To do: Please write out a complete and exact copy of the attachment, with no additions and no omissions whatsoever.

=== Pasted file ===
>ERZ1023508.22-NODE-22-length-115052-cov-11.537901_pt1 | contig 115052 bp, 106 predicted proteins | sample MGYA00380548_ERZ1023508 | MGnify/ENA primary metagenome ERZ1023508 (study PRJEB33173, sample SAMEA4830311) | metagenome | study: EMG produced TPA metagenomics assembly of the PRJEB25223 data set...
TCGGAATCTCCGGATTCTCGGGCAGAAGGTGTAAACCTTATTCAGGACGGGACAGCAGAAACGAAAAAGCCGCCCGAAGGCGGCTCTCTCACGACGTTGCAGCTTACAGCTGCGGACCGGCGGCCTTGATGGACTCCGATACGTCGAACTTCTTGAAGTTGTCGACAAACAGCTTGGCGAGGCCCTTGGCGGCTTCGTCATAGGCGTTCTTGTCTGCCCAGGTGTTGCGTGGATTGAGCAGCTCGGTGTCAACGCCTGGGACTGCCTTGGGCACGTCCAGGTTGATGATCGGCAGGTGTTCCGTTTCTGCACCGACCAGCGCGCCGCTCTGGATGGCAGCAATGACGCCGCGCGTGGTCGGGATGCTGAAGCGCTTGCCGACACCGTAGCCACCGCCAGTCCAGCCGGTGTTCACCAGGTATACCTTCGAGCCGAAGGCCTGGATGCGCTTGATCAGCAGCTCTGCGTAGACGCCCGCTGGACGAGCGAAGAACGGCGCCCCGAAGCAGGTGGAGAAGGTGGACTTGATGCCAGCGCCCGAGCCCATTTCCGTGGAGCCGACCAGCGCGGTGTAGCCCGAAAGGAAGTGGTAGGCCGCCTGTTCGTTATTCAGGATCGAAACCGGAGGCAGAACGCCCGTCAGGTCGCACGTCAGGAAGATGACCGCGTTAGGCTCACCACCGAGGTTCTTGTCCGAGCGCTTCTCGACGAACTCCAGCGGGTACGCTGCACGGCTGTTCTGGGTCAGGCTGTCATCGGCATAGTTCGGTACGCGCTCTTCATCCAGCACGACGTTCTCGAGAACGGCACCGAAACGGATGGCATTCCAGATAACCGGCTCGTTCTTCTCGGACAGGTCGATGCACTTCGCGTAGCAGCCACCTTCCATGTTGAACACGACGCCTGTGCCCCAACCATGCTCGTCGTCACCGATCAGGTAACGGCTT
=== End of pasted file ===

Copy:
>ERZ1023508.22-NODE-22-length-115052-cov-11.537901_pt1 | contig 115052 bp, 106 predicted proteins | sample MGYA00380548_ERZ1023508 | MGnify/ENA primary metagenome ERZ1023508 (study PRJEB33173, sample SAMEA4830311) | metagenome | study: EMG produced TPA metagenomics assembly of the PRJEB25223 data set...
TCGGAATCTCCGGATTCTCGGGCAGAAGGTGTAAACCTTATTCAGGACGGGACAGCAGAAACGAAAAAGCCGCCCGAAGGCGGCTCTCTCACGACGTTGCAGCTTACAGCTGCGGACCGGCGGCCTTGATGGACTCCGATACGTCGAACTTCTTGAAGTTGTCGACAAACAGCTTGGCGAGGCCCTTGGCGGCTTCGTCATAGGCGTTCTTGTCTGCCCAGGTGTTGCGTGGATTGAGCAGCTCGGTGTCAACGCCTGGGACTGCCTTGGGCACGTCCAGGTTGATGATCGGCAGGTGTTCCGTTTCTGCACCGACCAGCGCGCCGCTCTGGATGGCAGCAATGACGCCGCGCGTGGTCGGGATGCTGAAGCGCTTGCCGACACCGTAGCCACCGCCAGTCCAGCCGGTGTTCACCAGGTATACCTTCGAGCCGAAGGCCTGGATGCGCTTGATCAGCAGCTCTGCGTAGACGCCCGCTGGACGAGCGAAGAACGGCGCCCCGAAGCAGGTGGAGAAGGTGGACTTGATGCCAGCGCCCGAGCCCATTTCCGTGGAGCCGACCAGCGCGGTGTAGCCCGAAAGGAAGTGGTAGGCCGCCTGTTCGTTATTCAGGATCGAAACCGGAGGCAGAACGCCCGTCAGGTCGCACGTCAGGAAGATGACCGCGTTAGGCTCACCACCGAGGTTCTTGTCCGAGCGCTTCTCGACGAACTCCAGCGGGTACGCTGCACGGCTGTTCTGGGTCAGGCTGTCATCGGCATAGTTCGGTACGCGCTCTTCATCCAGCACGACGTTCTCGAGAACGGCACCGAAACGGATGGCATTCCAGATAACCGGCTCGTTCTTCTCGGACAGGTCGATGCACTTCGCGTAGCAGCCACCTTCCATGTTGAACACGACGCCTGTGCCCCAACCATGCTCGTCGTCACCGATCAGGTAACGGCTT